Here’s our favorite gadget for this week:
Beanco Tech’s new “Mobile Home” device that pairs to your iPhone and to your car’s bluetooth connection. You clip this little device on your visor and forget about your phone.
Press the button when you’re ready and it activates Siri through your vehicle’s speakers. Text, take notes, etc… hands free.
Check it out at http://www.beancotech.com/mobilehome/whatitis/
Follow the “Buy Now” prompts on their site you’ll be redirected to Amazon to buy it for $79.
Sounds like a bargain.
It’s that time of year again. Time for half of the country to put the fun cars away and get ready for cold weather driving.
Here’s our first off-season storage tip:
Always hook up a battery tender to your vehicle to make sure the battery stays properly charged while put away for an extended period of time.
Standard trickle chargers tend to over-charge a battery, so go with a professional battery tender for best results.
Here’s our favorite:
You can get this one at batterytender.com for $69.
According to a study commissioned by communications giant AT&T, the “high” you get from using your mobile device is akin to being addicted to drugs. What drug? The active substance in this new “drug” is happiness-enhancing dopamine.
The study, conducted by the University of Connecticut School of Medicine and the “Texting & Driving … It Can Wait” campaign, found that more and more people are demonstrating compulsive behavior — dubbed “cell-phone addiction” — with three-quarters of people admitting to at least glancing at their phones while behind the wheel. That’s despite 90 percent of people reporting that they know better.
“We compulsively check our phones because every time we get an update through text, email or social media, we experience an elevation of dopamine, which is a neurochemical in the brain that makes us feel happy,” Dr. David Greenfield, assistant professor of psychiatry at the University of Connecticut School of Medicine and founder of the Internet and Technology Addiction, said in a statement. “If that desire for a dopamine fix leads us to check our phones while we’re driving, a simple text can turn deadly.”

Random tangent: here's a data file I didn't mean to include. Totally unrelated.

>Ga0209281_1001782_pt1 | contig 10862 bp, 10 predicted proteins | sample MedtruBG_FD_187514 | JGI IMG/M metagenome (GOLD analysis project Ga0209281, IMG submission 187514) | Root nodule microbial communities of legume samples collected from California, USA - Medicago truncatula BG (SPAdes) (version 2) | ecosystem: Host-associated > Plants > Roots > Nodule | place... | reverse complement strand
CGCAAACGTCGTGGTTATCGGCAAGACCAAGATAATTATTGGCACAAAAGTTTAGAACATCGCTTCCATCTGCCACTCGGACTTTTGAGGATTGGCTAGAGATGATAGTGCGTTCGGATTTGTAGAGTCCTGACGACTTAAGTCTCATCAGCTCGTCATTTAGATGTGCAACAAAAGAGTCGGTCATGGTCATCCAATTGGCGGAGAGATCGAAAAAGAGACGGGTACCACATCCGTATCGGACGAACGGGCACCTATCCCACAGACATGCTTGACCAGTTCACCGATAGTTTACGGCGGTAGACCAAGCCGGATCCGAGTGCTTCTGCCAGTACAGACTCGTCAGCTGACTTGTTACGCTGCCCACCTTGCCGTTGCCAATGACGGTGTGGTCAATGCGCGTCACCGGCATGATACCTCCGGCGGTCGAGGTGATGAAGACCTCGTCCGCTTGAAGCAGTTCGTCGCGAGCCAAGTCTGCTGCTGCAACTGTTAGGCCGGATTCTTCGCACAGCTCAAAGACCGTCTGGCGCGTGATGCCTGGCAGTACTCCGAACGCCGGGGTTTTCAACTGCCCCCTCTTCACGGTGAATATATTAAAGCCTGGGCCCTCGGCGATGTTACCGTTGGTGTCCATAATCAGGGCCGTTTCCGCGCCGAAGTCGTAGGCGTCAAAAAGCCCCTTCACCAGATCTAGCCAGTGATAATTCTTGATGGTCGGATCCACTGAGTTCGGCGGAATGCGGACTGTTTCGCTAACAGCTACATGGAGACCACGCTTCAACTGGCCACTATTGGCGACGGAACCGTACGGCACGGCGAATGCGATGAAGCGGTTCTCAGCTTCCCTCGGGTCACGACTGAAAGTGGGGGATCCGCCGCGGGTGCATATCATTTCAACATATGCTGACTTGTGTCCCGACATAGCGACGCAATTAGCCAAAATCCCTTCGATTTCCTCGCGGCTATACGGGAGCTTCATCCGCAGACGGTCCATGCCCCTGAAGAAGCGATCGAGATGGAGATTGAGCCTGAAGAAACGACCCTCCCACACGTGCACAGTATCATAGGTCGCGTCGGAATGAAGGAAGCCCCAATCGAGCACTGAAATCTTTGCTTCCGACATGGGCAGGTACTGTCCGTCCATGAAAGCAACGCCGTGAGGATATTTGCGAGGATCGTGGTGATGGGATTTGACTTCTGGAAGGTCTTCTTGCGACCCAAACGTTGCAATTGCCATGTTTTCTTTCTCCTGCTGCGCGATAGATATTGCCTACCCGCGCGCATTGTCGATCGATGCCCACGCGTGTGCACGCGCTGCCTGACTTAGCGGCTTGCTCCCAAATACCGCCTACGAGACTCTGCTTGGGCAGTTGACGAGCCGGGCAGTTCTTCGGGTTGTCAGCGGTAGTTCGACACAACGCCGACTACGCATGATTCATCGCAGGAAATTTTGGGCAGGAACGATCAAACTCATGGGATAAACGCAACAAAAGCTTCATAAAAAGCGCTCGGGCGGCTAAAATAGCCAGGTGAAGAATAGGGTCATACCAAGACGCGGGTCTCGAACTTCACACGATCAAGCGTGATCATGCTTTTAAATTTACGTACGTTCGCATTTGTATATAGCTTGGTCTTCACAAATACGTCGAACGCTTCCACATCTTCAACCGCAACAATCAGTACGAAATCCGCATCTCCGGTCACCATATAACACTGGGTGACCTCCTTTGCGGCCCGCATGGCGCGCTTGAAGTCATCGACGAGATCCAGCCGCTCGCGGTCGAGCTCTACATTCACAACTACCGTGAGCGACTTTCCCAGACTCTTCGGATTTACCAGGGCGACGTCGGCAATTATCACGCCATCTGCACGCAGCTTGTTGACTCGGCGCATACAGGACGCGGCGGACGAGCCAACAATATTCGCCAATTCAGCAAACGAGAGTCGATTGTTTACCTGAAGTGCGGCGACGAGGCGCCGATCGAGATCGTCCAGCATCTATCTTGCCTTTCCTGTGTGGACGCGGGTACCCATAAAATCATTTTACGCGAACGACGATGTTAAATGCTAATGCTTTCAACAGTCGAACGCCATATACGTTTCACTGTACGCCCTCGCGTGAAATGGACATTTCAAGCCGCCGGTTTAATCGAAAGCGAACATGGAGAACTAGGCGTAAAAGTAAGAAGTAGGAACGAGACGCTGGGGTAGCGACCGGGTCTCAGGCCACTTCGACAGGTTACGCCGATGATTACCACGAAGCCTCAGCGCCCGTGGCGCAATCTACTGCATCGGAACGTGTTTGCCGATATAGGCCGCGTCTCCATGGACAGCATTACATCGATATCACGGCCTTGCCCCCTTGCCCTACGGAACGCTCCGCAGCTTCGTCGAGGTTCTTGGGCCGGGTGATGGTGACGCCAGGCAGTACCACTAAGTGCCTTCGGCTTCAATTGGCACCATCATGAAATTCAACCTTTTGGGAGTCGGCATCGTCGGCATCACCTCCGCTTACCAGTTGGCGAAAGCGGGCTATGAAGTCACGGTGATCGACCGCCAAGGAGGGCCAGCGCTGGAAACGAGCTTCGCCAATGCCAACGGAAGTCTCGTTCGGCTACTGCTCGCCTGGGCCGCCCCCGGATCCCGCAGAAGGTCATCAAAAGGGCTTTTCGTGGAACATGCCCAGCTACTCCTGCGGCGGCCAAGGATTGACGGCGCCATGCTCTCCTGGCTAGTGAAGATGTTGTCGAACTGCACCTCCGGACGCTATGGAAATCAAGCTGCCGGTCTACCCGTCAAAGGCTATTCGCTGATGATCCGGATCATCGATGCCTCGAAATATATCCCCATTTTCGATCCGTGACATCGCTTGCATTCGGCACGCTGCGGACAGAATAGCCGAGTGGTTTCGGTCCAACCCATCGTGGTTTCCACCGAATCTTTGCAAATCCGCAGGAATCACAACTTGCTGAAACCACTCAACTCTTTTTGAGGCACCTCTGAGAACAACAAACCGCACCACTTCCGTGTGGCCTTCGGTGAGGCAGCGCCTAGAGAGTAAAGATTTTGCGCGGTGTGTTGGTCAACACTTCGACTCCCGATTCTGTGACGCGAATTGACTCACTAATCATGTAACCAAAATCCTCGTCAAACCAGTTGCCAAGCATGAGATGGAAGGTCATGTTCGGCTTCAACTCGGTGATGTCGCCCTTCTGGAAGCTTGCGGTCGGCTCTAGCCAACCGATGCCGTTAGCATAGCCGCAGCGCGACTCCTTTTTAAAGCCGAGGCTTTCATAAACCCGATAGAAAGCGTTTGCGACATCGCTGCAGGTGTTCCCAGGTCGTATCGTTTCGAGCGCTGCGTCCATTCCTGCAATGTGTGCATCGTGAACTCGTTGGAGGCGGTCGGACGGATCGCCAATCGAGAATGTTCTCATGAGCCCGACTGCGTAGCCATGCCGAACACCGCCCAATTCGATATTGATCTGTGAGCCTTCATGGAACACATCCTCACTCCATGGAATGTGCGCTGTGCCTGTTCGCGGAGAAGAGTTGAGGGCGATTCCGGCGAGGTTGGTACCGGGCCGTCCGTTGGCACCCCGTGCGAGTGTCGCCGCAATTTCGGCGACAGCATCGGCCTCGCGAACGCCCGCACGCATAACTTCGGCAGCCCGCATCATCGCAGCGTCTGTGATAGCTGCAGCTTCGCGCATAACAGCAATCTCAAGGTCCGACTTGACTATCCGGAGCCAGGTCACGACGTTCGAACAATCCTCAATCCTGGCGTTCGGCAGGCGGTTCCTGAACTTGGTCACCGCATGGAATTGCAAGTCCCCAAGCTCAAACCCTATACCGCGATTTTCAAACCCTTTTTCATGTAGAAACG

There is good news, however. According to the research, phone addicts can successfully rehab themselves. “Those who are most likely to text and drive are also the most likely to take steps to stop,” AT&T said in a statement. “And 82 percent of people who take action to stop texting and driving feel good about themselves.”
To help people stop this dangerous behavior, AT&T is promoting its free DriveMode iPhone app, which activates automatically at 15 mph, silences text-message alerts and automatically responds to incoming messages letting the sender know the user is driving; it also notifies parents if the app has been shut off.
Beauty becomes a beast: The danger of wet leaves
The colorful fall leaves on the trees are beautiful – as long as they are on the trees. Wet leaves covering a curve on a road… not so pretty. Once the leaves start falling, especially due to rain, they can become a serious driving hazard. Wet leaves can be slippery, reduce traction and also cover road markings, making it difficult to determine shoulder and lane widths. When travelling on a road that is covered in wet leaves, increase the distance between your car and the car in front of you and allow additional stopping time. Allowing for more time for your trip is never a bad idea either, as you’ll be less inclined to rush.